This is the second day in our nuclear chemistry unit. The opening day of the unit, we watched "Seconds from Disaster- Fukushima" and students wrote 9 questions about what they observed in the video. Today, we answer some of those questions by looking at nuclear fission.
I have deliberately opened our nuclear chemistry unit with fission this year. Last year I began with decay and then did fission and fusion back to back. Students struggled mightily in differentiating between fission and fusion. I am hopeful that since this year I am separating the two stimulated nuclear processes by a couple of weeks, that students will keep them separate easier.
The activity worksheet to accompany the PhET simulation is downloaded and modified from the PhET site.
This lesson is aligned to the NGSS via HS-PS1-8: Develop models to illustrate the changes in the composition of the nucleus of the atom and the energy released during the processes of fission, fusion, and radioactive decay. In the first time trying to do this unit last school year, we took the idea of "develop models" very literally, and had students make a poster or 3D model of fission and fusion. The project became students copying clipart off the internet onto a poster.
This summer I read Steven W. Gilbert's book Models-Based Science Teaching and he stresses that many of the models we develop in our instruction are mental models. Therefore, while we will use computer and other visual models to understand how nuclear processes happen, in alignment with Science and Engineering Practice 2, I am not going to be asking students to create physical models in class unless I feel it will be very beneficial.
The Energy and Matter Cross-Cutting Concept: In nuclear processes, atoms are not conserved, but the total number of protons plus neutrons is conserved is applicable throughout this lesson.
When students are in the room, I ask what they thought of the Fukushima video from the day before. Students are somewhat alarmed, especially as I prefaced the video with the fact that there are five active nuclear power plants in Illinois. They are curious if an accident like that could happen here, and we discuss how the earthquake and tsunami were the factors that led to the disaster.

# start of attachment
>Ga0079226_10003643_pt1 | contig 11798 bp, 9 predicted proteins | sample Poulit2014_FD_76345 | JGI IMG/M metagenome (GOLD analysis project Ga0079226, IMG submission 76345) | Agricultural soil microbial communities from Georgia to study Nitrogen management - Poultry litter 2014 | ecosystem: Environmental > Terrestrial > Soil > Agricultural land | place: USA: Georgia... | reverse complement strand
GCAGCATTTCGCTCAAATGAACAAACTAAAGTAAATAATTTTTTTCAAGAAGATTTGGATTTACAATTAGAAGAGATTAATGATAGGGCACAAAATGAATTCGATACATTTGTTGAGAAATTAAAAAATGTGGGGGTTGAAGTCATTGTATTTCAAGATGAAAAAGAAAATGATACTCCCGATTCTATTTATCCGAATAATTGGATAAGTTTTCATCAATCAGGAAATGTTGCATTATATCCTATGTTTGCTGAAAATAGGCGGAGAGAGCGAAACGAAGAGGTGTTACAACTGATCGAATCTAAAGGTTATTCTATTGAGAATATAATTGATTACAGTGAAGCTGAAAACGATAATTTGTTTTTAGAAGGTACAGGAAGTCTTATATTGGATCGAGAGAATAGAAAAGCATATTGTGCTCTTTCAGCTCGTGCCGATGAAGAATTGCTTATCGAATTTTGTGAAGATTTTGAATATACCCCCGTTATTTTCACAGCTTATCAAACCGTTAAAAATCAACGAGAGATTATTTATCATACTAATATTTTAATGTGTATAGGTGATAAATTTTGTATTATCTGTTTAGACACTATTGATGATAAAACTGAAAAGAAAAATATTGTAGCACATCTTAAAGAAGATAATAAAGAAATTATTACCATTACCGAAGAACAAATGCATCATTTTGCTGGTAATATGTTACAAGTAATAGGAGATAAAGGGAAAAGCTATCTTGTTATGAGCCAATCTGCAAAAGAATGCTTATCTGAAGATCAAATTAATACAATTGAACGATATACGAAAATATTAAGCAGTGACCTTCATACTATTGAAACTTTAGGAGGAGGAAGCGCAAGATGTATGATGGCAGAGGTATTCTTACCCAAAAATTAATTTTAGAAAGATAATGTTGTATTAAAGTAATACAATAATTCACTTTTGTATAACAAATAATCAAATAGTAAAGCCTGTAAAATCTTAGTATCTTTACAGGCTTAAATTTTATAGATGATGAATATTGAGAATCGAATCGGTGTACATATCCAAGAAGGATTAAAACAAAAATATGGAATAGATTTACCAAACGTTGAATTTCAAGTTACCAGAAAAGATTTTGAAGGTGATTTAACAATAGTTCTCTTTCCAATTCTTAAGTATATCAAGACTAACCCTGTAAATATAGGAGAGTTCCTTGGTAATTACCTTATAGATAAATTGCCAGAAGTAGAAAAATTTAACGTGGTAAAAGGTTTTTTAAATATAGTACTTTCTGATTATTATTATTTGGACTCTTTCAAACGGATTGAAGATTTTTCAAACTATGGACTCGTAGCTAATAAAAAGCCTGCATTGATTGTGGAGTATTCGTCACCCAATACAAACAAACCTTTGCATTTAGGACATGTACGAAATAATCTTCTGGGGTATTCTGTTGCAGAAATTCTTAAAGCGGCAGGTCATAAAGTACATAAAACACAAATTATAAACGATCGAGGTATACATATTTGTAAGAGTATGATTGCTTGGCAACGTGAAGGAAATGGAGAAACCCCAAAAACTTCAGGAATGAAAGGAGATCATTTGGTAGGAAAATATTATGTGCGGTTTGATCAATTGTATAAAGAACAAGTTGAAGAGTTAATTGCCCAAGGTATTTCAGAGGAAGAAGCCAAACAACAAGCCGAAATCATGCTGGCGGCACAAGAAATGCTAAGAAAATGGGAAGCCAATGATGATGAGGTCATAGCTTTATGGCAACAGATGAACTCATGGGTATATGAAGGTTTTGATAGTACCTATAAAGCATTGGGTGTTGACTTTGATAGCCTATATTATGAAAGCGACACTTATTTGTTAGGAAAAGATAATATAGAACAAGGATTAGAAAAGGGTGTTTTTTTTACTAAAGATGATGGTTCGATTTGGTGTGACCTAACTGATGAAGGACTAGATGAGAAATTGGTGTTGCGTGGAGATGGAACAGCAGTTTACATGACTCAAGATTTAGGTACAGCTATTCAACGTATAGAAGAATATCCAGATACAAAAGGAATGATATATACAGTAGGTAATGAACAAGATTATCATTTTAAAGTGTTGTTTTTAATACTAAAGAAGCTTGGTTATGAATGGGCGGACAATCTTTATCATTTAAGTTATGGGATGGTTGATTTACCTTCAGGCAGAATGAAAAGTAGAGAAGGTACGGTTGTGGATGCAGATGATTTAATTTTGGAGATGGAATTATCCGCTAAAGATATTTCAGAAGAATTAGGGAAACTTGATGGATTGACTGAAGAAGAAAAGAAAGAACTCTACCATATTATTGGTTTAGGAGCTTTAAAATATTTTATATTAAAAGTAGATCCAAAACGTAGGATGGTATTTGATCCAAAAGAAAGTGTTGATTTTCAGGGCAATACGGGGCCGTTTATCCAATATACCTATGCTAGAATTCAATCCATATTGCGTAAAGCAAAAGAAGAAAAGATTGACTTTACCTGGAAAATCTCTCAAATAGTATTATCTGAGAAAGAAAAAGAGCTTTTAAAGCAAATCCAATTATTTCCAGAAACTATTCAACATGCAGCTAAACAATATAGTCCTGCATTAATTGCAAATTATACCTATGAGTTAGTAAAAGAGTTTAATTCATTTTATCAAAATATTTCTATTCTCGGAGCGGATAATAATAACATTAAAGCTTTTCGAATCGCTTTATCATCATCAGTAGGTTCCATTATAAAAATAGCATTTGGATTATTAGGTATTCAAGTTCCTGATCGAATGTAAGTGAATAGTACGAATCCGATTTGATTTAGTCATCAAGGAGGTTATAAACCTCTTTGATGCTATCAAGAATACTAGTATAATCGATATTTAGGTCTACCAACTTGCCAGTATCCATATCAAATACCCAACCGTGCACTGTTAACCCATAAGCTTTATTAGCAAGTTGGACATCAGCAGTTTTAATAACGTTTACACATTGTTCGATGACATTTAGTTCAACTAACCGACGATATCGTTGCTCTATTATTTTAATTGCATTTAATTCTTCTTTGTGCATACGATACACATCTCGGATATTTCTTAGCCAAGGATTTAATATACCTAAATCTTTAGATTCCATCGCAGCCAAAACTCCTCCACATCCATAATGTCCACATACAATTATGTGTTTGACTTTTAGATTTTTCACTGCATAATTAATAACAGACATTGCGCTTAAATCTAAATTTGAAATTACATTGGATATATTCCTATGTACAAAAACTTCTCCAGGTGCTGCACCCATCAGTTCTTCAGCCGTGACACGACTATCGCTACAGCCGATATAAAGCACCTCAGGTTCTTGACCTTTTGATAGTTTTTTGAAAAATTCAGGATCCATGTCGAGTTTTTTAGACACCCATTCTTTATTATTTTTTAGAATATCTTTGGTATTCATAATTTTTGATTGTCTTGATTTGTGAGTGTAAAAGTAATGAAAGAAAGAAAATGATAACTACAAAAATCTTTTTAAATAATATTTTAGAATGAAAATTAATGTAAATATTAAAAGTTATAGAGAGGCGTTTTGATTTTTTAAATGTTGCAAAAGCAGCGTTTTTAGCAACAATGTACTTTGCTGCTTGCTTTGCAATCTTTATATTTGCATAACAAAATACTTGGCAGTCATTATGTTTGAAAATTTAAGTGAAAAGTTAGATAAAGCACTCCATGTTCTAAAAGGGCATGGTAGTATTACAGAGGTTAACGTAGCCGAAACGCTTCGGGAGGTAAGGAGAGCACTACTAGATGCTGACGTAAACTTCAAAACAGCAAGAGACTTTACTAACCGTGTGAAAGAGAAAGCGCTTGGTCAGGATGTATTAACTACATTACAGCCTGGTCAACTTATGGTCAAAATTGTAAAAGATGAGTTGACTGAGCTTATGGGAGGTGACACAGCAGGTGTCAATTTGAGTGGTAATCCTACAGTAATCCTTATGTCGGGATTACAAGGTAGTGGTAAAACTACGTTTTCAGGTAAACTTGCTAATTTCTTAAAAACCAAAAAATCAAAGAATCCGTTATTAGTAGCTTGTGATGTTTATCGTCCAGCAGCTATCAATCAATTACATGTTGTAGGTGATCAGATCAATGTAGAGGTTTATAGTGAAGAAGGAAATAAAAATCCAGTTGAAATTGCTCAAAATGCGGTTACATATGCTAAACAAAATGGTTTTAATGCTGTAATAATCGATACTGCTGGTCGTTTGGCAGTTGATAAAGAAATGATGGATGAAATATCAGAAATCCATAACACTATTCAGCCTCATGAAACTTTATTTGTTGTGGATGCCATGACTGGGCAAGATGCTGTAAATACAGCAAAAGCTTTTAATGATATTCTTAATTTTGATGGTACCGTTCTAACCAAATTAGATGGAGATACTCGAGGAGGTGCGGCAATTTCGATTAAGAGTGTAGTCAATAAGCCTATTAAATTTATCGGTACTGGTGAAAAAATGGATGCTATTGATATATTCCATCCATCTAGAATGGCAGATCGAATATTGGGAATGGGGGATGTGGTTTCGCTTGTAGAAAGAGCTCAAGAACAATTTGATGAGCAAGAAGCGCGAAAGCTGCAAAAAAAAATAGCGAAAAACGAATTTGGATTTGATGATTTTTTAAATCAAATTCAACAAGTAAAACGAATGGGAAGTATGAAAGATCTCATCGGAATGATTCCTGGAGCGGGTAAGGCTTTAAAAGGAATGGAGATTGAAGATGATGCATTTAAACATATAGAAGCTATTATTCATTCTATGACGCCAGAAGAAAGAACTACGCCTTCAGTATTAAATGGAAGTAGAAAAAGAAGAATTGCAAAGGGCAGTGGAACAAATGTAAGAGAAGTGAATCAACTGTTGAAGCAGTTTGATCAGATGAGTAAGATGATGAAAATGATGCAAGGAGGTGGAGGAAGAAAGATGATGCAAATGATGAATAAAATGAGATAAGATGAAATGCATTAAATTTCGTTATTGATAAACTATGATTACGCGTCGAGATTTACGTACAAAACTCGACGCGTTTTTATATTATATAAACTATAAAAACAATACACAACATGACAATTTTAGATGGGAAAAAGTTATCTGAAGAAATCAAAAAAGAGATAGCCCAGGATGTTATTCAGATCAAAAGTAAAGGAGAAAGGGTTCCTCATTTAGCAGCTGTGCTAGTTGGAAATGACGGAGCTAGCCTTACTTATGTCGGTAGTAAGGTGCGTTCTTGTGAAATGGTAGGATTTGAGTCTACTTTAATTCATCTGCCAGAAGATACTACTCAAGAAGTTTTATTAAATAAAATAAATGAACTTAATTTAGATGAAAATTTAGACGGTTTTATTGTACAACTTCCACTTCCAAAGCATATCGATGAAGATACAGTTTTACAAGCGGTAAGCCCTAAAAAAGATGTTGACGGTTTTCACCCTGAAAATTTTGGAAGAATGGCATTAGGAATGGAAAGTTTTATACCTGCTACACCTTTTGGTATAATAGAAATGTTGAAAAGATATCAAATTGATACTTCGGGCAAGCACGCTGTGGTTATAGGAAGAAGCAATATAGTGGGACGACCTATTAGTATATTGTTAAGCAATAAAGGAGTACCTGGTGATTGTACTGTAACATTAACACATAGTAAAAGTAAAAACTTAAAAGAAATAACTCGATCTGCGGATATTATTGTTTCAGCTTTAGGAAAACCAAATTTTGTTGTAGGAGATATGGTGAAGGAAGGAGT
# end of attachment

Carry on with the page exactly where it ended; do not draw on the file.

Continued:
My students were very curious about the human angle this year. They wanted to know what would happen to the workers who went in to repair the reactor, and how it affected people who live in the area. We talked a little about radiation risks for cancer and radiation poisoning, but deferred some of this until later when we talk about radiation. I talk briefly about having a friend from high school who is making a documentary about the organic farmers who live in the area, and how there is still radioactivity in the rice they are growing.
Not wanting to lose the students who are into this, I write the word "Nuclear" on the board. I ask the class which part of the atom are we focused on for this unit. They respond "The nucleus" and I point out that for the rest of the semester, we don't care what is happening in the electron cloud, where so much of our prior focus was. Everything now is about the nucleus until winter break.
I then send the students back to the computers to begin our investigation of how nuclear power, from fission, works.
This video gives an overview of the simulation.
Students will work on completing my modified Nuclear fission inquiry worksheet. The original sheet from the PhET site contained some parts, such as how to make a fission bomb, that were not relevant to my learning tasks. I also modified some of the questions to make them more user-friendly for my students.
As I stated in the screencast, students struggle to get started. Once they start playing with the simulation and shooting the neutron gun, they get into the activity and work pretty well. They struggle with the idea of a chain reaction, and I liken it to knocking over dominoes where the first one helps the next one.
I have found that when using the simulations, when students struggle, encouraging them to pause the simulation or slow it down when possible is powerful aide to helping them see what is happening.
As the period winds down, I encourage students to attempt to make an atomic bomb in the Chain Reaction tab. Although I removed this piece from the worksheet, it is a nice extender for the kids who finished early, and lets them get used to trying different combinations and experimenting.
To make the bomb, you have to have a critical mass of Uranium-235 (more than 75 seems to do it) in a containment vessel. If you don't resize the containment vessel, it limits your number of nuclei. When successful, the simulation shows a picture of a test of an early A-bomb.
When students finish, I collect their papers. In reviewing them, all students got the key takeaways of fission needing the addition of neutrons to start the process, and then that chain reactions work because the first nuclei to split provide the neutrons to split later nuclei. Students overused the term "explode" in place of "splits" in referring to the fission process, a misconception that is easy to correct the following day. I was very happy with this, because in the previous year, students got so caught up on the bomb questions that they didn't get the key concepts of how fission works.
Below are two copies of student work, the first is extremely sparse in how he describes what is going on in the simulation. However, his definition of "unstable" is not bad, except for the word "explode."
The second student used some of the same terms "exploding" but gave a little more detail in terms of what was happening in each step. Although this student completes missed the point of the control rods in a reactor, she made a nice clean definition of what an unstable nuclei will do.
This third student did the best job of clearly explaining in each step what was happening.